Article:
A branding project
Scope: creating a brand visual identity from scratch.
Role: brand designer, UI/UX designer, art director.
Case study, result of my test task on UI/UX designer position. Creating a brand and two webpages.
This task was my test project for a job. I found this experience interesting enough to share here.
I was suggested to create a study for a new brand (should include ‘Design’ in the name) focused on a new product in the web for architects and building designers, and then to provide a brief brand manual in PDF format. My second task would be creating two webpages for this project: gallery, and page with messaging between architect and their client (sort of project management tool). I was given a week for all these tasks.
I am not a name designer, but this seemed to me a pretty interesting challenge. Plus naming itself is a very important part of any user experience, so why not try it? To forestall, I passed this task successfully. 🙂
This test task didn’t include any specific details about main idea of this service. In order to make it more real, before starting generating brand names, I assumed this service is going to be a network for architects, designers and their potential clients who could hire them via this service. Some sort of “architectural upwork.com”, but with accent on community and inspiration rather then job search.
Since my theoretical basis on the matter of naming was thin as paper, and I didn’t have time to get a deeper knowledge from books (my time for this task was limited), I addressed my questions about how to do it right to Medium.com. I know that Medium has a strong IT and internet-marketing community, and always sure I can find answers and people there. It didn’t let me down this time: I found this amazing piece, which described process in details. Assuming that my mythical project is a startup, this article fitted my case perfectly.
Step 1. Creating a wordmap.
In order to start thinking over this concept, I surrounded it with associations. A few branches of this map I would like to explore deeper were: National housing, Construction structures, Styles, everything about Muse, and all associations inside branch called Payable.
Step 2. Generating combinations.
Generating combinations from words I gathered, I used all techniques from the same article mentioned earlier. As a result, after picking options which had some sense, the following table was created.
|Based on domain generators||Pun-based and combinations||Rhyming||Portmanteau, made up||Prefixes + suffixes||Misspelling||Names||Slightly abstract, brand-descriptive||Acronyms|
|larre illar pelia larli classarch rotundanted halloza talloza musetect armuse||Ides of Arch Pop Arch Arch Deco Arch Nouveau Free to Muse Glass Pillar Arch Muse||MuseCrewes MuseFuse ArchDemarche MoreFloor ProofRoof||izle rea rezba arba arle muance pome domdome glaser plass||glassium glassive gatee izbart roofin roofner roofine brickwise domeese domeo domely||blprnt rufz ark hrdht bildin pillr||Impei Rohe Louis Antoni Eero||built dome stone second light arch||CIACT (Connect Inspire Architects Clients) InCAC (Inspire Connect Architects Clients) ArtCoM (Art Community Money) DIBL (Discuss Inspire Build)|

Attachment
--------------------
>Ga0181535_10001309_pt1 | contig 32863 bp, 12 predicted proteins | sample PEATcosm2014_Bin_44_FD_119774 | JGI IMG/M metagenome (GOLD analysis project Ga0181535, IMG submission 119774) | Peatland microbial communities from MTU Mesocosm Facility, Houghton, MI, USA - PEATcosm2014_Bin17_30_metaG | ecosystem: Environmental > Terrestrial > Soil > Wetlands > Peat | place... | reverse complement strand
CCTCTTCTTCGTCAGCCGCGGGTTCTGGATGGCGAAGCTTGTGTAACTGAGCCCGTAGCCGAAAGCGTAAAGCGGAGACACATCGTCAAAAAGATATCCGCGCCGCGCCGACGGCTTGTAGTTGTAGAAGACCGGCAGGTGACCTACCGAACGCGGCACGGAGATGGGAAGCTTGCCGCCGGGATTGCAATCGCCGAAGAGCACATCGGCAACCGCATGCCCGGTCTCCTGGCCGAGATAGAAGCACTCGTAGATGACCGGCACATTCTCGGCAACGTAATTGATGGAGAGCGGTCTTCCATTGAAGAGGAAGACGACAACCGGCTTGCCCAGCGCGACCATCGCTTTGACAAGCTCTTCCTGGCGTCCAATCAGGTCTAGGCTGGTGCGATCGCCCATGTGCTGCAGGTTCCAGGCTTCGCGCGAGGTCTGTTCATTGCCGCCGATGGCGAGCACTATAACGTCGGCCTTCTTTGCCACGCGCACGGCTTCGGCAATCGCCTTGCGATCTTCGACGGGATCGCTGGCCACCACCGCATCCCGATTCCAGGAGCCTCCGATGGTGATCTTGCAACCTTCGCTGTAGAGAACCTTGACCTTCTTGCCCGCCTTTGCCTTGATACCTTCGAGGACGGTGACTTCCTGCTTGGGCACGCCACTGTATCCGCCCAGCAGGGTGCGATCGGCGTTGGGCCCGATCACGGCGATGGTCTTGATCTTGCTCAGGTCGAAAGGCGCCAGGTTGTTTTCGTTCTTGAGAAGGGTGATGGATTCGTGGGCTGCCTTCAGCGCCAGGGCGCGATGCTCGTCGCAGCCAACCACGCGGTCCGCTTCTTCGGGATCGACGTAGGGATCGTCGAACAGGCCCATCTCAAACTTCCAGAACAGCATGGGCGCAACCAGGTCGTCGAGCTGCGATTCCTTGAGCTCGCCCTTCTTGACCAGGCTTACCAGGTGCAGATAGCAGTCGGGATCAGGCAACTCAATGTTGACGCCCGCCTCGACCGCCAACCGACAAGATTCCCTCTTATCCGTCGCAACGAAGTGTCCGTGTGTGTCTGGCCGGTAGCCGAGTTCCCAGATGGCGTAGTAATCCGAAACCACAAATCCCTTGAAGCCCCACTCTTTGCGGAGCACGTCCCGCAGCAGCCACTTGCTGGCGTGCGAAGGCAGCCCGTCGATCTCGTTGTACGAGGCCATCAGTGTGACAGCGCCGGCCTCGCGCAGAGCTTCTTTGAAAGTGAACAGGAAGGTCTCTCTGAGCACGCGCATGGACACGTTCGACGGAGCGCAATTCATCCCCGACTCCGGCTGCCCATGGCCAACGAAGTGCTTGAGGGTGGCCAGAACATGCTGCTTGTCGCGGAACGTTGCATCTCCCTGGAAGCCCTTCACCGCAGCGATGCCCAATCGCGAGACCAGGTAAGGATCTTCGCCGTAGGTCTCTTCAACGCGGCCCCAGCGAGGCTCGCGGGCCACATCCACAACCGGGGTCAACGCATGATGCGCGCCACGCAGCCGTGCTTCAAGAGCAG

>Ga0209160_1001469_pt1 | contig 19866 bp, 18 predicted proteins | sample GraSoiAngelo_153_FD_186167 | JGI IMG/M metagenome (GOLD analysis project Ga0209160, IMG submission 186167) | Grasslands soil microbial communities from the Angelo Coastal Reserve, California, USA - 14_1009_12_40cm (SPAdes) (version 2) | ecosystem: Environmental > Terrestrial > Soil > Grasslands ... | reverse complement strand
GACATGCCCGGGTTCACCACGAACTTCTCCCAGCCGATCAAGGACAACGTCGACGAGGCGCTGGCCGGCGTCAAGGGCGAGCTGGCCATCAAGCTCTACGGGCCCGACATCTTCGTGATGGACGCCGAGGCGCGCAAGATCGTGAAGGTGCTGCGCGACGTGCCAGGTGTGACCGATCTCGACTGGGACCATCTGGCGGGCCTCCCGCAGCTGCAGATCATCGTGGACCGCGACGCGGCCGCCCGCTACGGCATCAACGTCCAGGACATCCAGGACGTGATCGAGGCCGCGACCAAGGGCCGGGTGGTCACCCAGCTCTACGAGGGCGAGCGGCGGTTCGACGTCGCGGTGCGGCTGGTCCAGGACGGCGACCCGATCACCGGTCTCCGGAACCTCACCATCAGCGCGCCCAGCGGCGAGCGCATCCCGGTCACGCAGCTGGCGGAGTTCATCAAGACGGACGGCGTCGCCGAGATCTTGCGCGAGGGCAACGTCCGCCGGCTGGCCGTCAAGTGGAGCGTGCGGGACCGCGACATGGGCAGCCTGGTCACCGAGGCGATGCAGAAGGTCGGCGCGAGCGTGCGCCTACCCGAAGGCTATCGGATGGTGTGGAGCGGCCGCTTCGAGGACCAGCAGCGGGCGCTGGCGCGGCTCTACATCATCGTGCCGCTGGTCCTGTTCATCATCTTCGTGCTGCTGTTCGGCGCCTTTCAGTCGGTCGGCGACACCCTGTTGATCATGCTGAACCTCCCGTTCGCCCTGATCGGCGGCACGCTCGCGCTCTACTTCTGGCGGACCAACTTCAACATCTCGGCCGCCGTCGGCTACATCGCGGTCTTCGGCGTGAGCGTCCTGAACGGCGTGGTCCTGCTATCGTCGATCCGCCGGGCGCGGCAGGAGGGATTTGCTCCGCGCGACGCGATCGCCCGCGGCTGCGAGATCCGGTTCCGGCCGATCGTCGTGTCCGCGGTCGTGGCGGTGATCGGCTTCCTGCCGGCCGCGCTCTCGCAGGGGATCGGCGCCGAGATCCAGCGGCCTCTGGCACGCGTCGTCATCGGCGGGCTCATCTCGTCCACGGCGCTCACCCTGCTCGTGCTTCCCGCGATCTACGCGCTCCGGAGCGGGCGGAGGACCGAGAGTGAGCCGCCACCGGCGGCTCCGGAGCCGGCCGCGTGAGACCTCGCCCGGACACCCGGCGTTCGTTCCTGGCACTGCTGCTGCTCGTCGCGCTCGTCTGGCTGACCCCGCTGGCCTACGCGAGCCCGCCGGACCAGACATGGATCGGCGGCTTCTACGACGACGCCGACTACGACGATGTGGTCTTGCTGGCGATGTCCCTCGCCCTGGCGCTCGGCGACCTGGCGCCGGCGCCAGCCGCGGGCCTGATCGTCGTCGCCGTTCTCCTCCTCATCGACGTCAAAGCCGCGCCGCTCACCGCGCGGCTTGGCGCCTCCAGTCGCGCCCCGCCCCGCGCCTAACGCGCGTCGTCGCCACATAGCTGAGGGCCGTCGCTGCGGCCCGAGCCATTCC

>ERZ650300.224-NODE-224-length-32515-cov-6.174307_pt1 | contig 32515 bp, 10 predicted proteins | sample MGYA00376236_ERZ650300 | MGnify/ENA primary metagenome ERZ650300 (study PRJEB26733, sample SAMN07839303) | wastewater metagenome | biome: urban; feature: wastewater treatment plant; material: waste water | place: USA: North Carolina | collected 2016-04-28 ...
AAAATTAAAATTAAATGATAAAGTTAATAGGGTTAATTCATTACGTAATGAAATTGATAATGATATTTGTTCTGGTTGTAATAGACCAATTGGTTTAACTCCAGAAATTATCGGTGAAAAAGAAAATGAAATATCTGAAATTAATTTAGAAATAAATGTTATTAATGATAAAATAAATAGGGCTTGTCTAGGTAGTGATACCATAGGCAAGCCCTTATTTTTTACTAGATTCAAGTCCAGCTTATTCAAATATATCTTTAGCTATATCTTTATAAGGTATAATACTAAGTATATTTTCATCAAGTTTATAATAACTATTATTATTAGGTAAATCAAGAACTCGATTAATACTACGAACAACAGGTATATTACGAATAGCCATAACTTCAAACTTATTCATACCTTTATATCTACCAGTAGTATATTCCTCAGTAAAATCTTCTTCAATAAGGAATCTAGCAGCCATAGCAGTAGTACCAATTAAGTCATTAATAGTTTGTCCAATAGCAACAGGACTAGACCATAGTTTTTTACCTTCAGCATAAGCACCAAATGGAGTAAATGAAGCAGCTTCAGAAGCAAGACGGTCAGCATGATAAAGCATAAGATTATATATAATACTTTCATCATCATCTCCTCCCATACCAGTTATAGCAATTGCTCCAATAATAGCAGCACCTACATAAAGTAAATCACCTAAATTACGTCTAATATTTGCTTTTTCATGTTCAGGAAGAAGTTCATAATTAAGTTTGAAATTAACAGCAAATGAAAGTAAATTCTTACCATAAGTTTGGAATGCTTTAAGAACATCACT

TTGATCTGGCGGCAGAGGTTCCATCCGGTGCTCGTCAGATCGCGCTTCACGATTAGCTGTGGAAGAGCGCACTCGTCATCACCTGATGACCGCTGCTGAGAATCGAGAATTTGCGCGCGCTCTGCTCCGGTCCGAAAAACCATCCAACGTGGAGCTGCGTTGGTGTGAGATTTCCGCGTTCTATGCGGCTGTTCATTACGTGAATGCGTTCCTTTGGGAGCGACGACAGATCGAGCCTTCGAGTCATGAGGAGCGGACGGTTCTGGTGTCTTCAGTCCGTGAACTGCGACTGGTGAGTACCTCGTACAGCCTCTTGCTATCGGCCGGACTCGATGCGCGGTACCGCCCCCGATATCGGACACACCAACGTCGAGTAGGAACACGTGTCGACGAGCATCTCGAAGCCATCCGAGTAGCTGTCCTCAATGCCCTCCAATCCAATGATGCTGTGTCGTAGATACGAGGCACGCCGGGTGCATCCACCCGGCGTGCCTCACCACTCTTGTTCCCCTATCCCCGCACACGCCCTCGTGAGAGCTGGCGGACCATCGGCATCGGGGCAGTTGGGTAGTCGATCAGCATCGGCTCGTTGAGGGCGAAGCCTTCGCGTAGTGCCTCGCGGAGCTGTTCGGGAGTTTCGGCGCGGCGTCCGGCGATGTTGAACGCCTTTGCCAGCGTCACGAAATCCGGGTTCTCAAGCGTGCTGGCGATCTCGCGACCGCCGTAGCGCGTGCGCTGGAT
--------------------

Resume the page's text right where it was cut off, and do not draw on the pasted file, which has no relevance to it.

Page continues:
Words I liked the most are marked with bold. The only thing left was to pick the best option. Since it was a test task, I didn’t have enough time to conduct research in order to understand what options convey more positive emotions. So I trusted my own judgments. I wanted to choose something which wouldn’t be already taken, related to my origin country, wouldn’t sound like a disease, and at the same time would be easy to write and pronounce. I made my decision, and the only thing left was to add word “design” to it. So, for this project I chose…
In Russian “izba” means national countryside log house. I united this word with “art” which would mean “art” itself, and shortened version of “architect”. The whole word is easy to pronounce and short. I replaced sharp “z” with soft “s”, which sounded and looked softer, and would help people to pronounce the word with correct emphasis. At the moment of writing this case study, this domain was available everywhere.
Step 3. Creating logo and brand guidelines.
I started this process from generating a moodboard. I prefer gathering this kind of inspiration first, because it helps to concentrate on emotions I’m going to convey with my project.
This moodboard helped me to define basic color combinations for my brand. I was choosing from 3 options, and picked the one in the middle. I like that it’s almost monochrome, but has soft and natural-looking highlights, which can be used for promo elements in future.
For company style I decided to stick to minimal visuals and fonts, to try to combine motives of nature and futuristic elements. It seemed to me a good thing to explore images of dome and house. I thought about trying out versions with and without logomark, so typeface itself was also pretty important. Below you can find logotype and logomark options I brainstormed (I highlighted options I was interested in the most).
Choosing logomark, I reduced my choice to three visuals: сaliper compasses, abstract dome made of dashes, and combination of a wineglass and a lamp (because this service would target interior designers as well). Next step was combining logos themselves. I generated 12 options based on 3 fonts and 3 visuals + 3 options without logomark at all.
And my personal finalist would be…
My work on logo was finished, and the only thing I had to do for my brand is to gather a brief brand manual in PDF.
Step 4. Creating two website pages.